The Belgian capital is trying to replicate the success of France’s Champs-Elysées through a €10 million project to transform its commercial district.
Brussels authorities plan to reorganise the zone on the Gulden Vlies and Waterlooplaan between Naamespoort and Luiza. The government sourced ideas through an international competition launched in 2016 and consulted with experts, citizens and local businesses to develop them.
The aim is to transform an area currently dominated by traffic, will now provide more places for walking, adding new city furniture and greenery as well as more appealing lighting. The amount of parking above ground will be dramatically reduced to free up space.
Initiatives include the separation of traffic coming to the area with transit traffic which is passing through on the way to another destination. There is a special dedicated area for retail deliveries.
Work on the project will start in the second half of 2020.
Brussels’s minister of mobility and public works, Pascal Smet, said: “The Gulden Vlieslaan and Waterloolaan are a symbol of luxury and prestige in our capital, but today look more like a motorway and an open-air parking than a promenade with luxury shops where visitors can stroll and relax.
“The project that the agencies Bruno Fortier, Polo and Arcadis designed after an international architecture competition wants to breathe new life into this strategic and emblematic space on the Kleine Ring.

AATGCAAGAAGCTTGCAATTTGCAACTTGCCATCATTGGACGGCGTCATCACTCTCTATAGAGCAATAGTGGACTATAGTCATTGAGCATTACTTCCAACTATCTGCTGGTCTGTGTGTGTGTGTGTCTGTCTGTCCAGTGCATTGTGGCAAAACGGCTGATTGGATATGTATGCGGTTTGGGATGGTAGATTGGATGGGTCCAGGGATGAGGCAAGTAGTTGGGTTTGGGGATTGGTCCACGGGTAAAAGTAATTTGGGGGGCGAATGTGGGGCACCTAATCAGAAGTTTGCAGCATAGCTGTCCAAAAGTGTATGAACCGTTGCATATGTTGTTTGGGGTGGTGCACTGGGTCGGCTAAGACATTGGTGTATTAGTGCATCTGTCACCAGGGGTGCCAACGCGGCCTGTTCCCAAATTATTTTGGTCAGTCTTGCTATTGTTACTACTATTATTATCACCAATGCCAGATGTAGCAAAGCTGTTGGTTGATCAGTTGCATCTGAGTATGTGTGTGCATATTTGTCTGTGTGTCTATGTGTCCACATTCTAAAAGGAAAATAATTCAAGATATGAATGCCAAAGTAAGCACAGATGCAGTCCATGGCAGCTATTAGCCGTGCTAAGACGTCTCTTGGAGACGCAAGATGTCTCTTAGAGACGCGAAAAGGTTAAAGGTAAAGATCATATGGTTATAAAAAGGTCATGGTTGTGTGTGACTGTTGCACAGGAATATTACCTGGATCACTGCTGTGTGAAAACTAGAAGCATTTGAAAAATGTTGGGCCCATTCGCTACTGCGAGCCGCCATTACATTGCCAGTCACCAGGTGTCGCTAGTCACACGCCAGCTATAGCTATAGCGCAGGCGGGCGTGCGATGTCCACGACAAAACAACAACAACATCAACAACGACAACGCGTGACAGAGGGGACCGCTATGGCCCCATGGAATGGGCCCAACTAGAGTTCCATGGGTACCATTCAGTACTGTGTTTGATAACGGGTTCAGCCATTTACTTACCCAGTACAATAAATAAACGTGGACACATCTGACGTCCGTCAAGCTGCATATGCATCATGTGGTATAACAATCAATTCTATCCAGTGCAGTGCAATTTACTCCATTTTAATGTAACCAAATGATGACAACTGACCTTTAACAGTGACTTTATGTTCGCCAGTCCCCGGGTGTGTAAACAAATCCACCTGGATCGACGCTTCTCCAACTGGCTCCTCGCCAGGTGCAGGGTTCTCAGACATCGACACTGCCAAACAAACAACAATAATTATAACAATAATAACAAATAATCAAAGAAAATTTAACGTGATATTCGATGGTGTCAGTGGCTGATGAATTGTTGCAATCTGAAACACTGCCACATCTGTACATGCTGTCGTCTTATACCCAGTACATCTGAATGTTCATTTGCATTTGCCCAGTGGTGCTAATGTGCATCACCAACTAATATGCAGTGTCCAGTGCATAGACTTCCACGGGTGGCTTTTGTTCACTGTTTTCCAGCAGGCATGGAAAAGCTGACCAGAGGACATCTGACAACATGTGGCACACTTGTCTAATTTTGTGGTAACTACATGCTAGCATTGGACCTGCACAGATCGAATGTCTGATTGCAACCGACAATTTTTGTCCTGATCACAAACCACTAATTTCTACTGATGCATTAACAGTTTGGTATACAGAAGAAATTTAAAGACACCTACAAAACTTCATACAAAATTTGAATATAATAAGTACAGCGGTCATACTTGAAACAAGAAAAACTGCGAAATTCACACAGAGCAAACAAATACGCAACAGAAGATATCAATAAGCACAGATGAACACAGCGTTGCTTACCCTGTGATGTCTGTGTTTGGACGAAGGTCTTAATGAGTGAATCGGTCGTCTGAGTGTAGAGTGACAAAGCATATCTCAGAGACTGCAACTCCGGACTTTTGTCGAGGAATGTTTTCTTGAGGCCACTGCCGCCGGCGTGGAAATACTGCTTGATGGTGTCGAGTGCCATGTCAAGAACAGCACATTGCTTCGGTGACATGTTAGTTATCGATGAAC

“A high-quality and attractive public space will only attract more visitors to this area and make shopping there even more enjoyable. The Gulden Vlieslaan and the Waterloolaan will get a row of trees on both sides and more greenery, lighting, wide two-way cycle paths and will be largely car-free.”
“Of the 380 parking spaces, above ground 15 are retained. There are 1500 places available in underground car parks in the zone and there are still a lot of underground parking spaces just outside the zone.”
A statement from Met cited the Champs Elysées in Paris as the inspiration for the redevelopment. Paris’s iconic avenue has seen major retailers launching new flagships in recent months.
Galeries Lafayette opened its new 6500 square metre department store on the avenue in March. The location makes use of a bespoke app which helps the store’s 300 personal stylists to offer advice to customers on trends. Each customer has a profile on a central database, meaning that they can have an ongoing relationship with stylists.
IKEA announced earlier this month that it would open a new city centre concept store near the Champs-Elysées.
Another capital considering new policies to renovate its high street is London, where London Mayor Sadiq Khan supported plans to pedestrianise Oxford Street before they were blocked by the local council due to reported unpopularity with residents.